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“Nuclear preparedness” in reality an unrealistic stranglehold on public policy

weapons1the enormous profit to be had in nuclear preparedness has created the rise of the military-industrial complex, which has a financial — and emotional — stranglehold on Congress and the mainstream media, pretty much guaranteeing that government policy will continue to be chained to the concepts of military dominance and nuclear deterrence. This means continued development of nuclear technology and the wasting of further trillions of dollars that might otherwise be spent for the good of humanity…………..

Countering this vested-interest realism is a global movement demanding the creation of a nuke-free world order and the transcendence of war.

Nuclear Realism, Huffington Post,  Syndicated writer, 29 May 15  There’s a category of political intellectuals who proudly proclaim themselves “realists,” then proceed to defend and advance a deeply faith-based agenda that centers on the ongoing necessity to prepare for war, including nuclear war.

These intellectuals, as they defend the military-industrial status quo (which often supports them financially), have made themselves the spokespersons for a deep human cancer: a soul cancer. When we prepare for war, we honor a profoundly embedded death wish; indeed, we assume we can exploit it for our own advantage. We can’t, of course. War and hatred link all of us; we can’t dehumanize, then proceed to murder, “the enemy” without doing the same, ultimately, to ourselves.

That isn’t to say there’s an easy way out of the mess we find ourselves in, here in the 21st century. Indeed, I see only one way out: a critical mass of humanity coming to its senses and groping for a way to create a peace that that has more resonance than war. We don’t have much political leadership around this, especially among the planet’s dominant — and nuclear-armed — nation states. But there is some…………….

locked-in determination to maintain the nuclear status quo continues to make the anti-nuclear viewpoint appear both idealistic (unreal, impossible) and naïve (ignorant of the real dangers our enemies, nuclear-armed and otherwise, pose to us).

There are multiple flaws in this sort of “realism,” however. Here are two:

First, while Churchill’s advice may (or may not) have been temporarily sound when he uttered it at the dawn of the Cold War, it’s not immortal; nor is it consequence-free. “Not letting go of the atomic weapons” has meant, 70 years later: an expenditure of unfathomable trillions of dollars by the world’s Nuclear 9; the radioactive contamination of testing sites around the world; the ongoing possibility of nuclear accident and unintentional nuclear war; and the empowering of military obsessives, who keep looking for excuses to develop “tactical” nukes, which can actually be employed in battle (because, come on, what fun is a weapon you never get to use?).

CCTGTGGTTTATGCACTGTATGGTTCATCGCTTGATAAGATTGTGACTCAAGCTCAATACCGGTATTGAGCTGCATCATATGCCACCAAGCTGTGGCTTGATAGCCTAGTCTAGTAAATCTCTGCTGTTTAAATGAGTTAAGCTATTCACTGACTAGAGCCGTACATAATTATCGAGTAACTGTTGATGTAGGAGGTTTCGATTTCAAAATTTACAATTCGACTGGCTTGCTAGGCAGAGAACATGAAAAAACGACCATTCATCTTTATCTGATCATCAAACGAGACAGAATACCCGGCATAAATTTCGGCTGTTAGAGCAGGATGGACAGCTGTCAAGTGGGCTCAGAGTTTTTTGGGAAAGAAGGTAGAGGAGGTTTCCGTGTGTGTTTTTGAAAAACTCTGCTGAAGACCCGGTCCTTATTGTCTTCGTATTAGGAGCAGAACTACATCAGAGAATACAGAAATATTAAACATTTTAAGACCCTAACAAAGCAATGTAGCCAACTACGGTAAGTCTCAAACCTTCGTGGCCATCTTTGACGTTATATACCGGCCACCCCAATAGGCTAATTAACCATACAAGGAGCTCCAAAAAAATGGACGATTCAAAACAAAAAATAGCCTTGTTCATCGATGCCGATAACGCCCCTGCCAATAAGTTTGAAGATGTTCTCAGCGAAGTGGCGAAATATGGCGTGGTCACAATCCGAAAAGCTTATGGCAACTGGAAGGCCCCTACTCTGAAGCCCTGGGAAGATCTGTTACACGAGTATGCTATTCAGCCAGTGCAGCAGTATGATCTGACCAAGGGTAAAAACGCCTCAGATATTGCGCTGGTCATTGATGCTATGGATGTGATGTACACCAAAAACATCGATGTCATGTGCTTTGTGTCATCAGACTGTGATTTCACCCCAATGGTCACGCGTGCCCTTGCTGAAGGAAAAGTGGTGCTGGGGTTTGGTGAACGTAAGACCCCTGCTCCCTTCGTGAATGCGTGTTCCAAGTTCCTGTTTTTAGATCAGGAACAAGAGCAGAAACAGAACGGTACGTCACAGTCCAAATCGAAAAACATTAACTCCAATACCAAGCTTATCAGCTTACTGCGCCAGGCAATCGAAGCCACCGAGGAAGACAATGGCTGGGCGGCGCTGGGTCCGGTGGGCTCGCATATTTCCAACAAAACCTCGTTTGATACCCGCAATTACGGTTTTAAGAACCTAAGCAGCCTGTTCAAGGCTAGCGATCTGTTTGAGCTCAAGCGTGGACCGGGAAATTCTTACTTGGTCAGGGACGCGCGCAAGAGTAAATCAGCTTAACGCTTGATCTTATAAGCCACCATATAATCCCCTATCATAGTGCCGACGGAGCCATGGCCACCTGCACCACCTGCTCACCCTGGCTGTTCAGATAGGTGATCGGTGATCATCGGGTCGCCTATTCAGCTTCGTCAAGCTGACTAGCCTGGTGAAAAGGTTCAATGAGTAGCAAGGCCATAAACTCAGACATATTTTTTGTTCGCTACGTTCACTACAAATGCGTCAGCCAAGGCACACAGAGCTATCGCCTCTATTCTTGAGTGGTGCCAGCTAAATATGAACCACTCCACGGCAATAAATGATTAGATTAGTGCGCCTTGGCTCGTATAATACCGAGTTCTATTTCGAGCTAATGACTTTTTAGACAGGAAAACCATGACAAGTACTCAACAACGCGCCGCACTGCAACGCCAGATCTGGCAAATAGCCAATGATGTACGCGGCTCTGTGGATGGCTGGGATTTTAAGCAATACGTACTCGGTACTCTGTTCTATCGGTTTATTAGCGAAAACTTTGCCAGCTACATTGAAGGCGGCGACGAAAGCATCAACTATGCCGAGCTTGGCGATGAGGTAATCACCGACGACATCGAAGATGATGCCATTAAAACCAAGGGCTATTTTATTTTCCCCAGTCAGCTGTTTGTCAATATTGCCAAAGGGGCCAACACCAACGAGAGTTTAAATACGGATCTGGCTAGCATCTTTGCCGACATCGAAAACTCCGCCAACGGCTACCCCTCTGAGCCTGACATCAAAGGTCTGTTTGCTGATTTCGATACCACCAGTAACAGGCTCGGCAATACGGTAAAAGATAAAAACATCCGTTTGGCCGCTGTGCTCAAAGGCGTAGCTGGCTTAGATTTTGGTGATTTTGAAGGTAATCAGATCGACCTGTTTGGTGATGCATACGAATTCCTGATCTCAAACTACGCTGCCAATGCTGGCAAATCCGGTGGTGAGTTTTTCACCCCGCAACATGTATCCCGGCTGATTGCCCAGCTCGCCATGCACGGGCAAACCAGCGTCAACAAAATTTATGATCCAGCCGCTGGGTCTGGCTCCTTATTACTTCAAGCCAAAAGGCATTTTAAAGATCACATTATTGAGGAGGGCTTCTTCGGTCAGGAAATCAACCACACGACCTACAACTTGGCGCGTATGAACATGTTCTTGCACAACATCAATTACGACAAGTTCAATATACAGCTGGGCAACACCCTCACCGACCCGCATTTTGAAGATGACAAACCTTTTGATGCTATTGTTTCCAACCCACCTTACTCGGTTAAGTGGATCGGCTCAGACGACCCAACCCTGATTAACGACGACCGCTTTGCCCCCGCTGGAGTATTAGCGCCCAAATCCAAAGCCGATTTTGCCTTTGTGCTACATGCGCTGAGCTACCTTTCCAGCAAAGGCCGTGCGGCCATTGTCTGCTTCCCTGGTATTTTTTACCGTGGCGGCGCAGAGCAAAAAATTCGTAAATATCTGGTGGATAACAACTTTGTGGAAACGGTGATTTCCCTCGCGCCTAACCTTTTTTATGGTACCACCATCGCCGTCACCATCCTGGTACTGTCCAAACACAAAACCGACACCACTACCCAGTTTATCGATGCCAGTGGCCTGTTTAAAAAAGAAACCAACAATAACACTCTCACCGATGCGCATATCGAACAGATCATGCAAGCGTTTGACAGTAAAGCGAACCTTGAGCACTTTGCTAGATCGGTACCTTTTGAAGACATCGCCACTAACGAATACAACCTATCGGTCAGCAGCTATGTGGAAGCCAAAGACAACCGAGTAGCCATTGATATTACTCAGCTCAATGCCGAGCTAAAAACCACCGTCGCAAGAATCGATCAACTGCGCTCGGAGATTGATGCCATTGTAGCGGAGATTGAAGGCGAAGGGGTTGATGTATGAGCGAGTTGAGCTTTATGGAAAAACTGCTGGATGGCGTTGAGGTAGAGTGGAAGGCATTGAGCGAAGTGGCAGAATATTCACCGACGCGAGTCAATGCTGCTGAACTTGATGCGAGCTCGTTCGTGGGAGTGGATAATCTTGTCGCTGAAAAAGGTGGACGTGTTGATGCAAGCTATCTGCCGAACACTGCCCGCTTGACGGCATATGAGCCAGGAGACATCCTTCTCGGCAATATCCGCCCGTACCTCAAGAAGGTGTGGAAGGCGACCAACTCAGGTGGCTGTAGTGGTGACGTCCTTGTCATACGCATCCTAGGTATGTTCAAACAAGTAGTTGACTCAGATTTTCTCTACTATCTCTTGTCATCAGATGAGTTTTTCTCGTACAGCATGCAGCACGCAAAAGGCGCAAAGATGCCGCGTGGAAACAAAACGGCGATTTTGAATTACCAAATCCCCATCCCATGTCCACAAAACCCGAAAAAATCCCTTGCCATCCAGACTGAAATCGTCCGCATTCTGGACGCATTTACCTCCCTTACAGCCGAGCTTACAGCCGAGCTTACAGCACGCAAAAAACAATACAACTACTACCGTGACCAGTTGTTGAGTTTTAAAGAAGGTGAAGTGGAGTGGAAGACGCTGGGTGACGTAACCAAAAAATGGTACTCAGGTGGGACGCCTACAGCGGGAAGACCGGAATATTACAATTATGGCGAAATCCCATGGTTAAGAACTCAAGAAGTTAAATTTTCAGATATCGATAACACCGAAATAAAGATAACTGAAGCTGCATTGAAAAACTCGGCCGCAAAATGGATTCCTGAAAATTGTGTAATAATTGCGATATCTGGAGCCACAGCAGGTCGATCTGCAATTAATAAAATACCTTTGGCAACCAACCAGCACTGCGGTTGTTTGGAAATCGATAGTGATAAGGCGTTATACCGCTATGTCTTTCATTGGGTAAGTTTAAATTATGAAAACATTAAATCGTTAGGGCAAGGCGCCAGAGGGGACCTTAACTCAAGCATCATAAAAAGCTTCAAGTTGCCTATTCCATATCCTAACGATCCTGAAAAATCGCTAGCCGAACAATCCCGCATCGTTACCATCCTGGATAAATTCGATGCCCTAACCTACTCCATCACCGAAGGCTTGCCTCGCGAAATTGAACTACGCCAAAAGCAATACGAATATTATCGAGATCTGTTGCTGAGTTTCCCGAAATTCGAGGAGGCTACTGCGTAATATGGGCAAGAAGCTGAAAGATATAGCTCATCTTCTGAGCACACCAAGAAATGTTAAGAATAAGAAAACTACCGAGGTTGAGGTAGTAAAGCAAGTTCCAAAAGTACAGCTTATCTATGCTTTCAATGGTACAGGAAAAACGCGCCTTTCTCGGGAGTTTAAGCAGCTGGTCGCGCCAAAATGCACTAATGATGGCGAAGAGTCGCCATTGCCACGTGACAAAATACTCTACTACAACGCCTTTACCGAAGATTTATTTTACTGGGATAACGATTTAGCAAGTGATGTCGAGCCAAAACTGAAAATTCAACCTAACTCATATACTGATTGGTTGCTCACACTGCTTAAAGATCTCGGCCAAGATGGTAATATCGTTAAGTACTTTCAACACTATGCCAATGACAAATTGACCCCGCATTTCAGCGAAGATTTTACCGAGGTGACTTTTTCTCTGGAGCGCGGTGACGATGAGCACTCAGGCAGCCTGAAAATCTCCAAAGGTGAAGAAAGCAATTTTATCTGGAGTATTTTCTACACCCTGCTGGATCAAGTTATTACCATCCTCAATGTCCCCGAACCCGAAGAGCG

Furthermore, the enormous profit to be had in nuclear preparedness has created the rise of the military-industrial complex, which has a financial — and emotional — stranglehold on Congress and the mainstream media, pretty much guaranteeing that government policy will continue to be chained to the concepts of military dominance and nuclear deterrence. This means continued development of nuclear technology and the wasting of further trillions of dollars that might otherwise be spent for the good of humanity…………..

Countering this vested-interest realism is a global movement demanding the creation of a nuke-free world order and the transcendence of war. At last December’s Vienna Conference on the Humanitarian Impact of Nuclear Weapons, the state of Austria made a pledge to devote itself to the elimination of nuclear weapons on Planet Earth. More than 90 nations have so far endorsed the pledge, which is now called theHumanitarian Pledge. It includes such wording as:

“Emphasizing that the consequences of a nuclear weapon explosion and the risks associated with nuclear weapons concern the security of all humanity and that all states share the responsibility to prevent any use of nuclear weapons…

“Affirming that it is in the interest of the very survival of humanity that nuclear weapons are never used again, under any circumstances…”

I don’t know. I have my doubts that such a movement will succeed before a nuclear accident — or something else — shatters the political and economic power of the vested-interest nuclear “realists,” but I reach out to it in solidarity. “All states share the responsibility…”

Maybe this is how a new sort of world, with foundations planted in human solidarity and connectedness, will come into being. Maybe this is the true value of nuclear weapons: to scare us into learning how to get along.

Robert Koehler is an award-winning, Chicago-based journalist and nationally syndicated writer. His book, Courage Grows Strong at the Wound (Xenos Press), is still available. Contact him atkoehlercw@gmail.com or visit his website atcommonwonders.comhttp://www.huffingtonpost.com/robert-koehler/nuclear-realism_b_7470252.html

 

 

 

May 30, 2015 - Posted by | general

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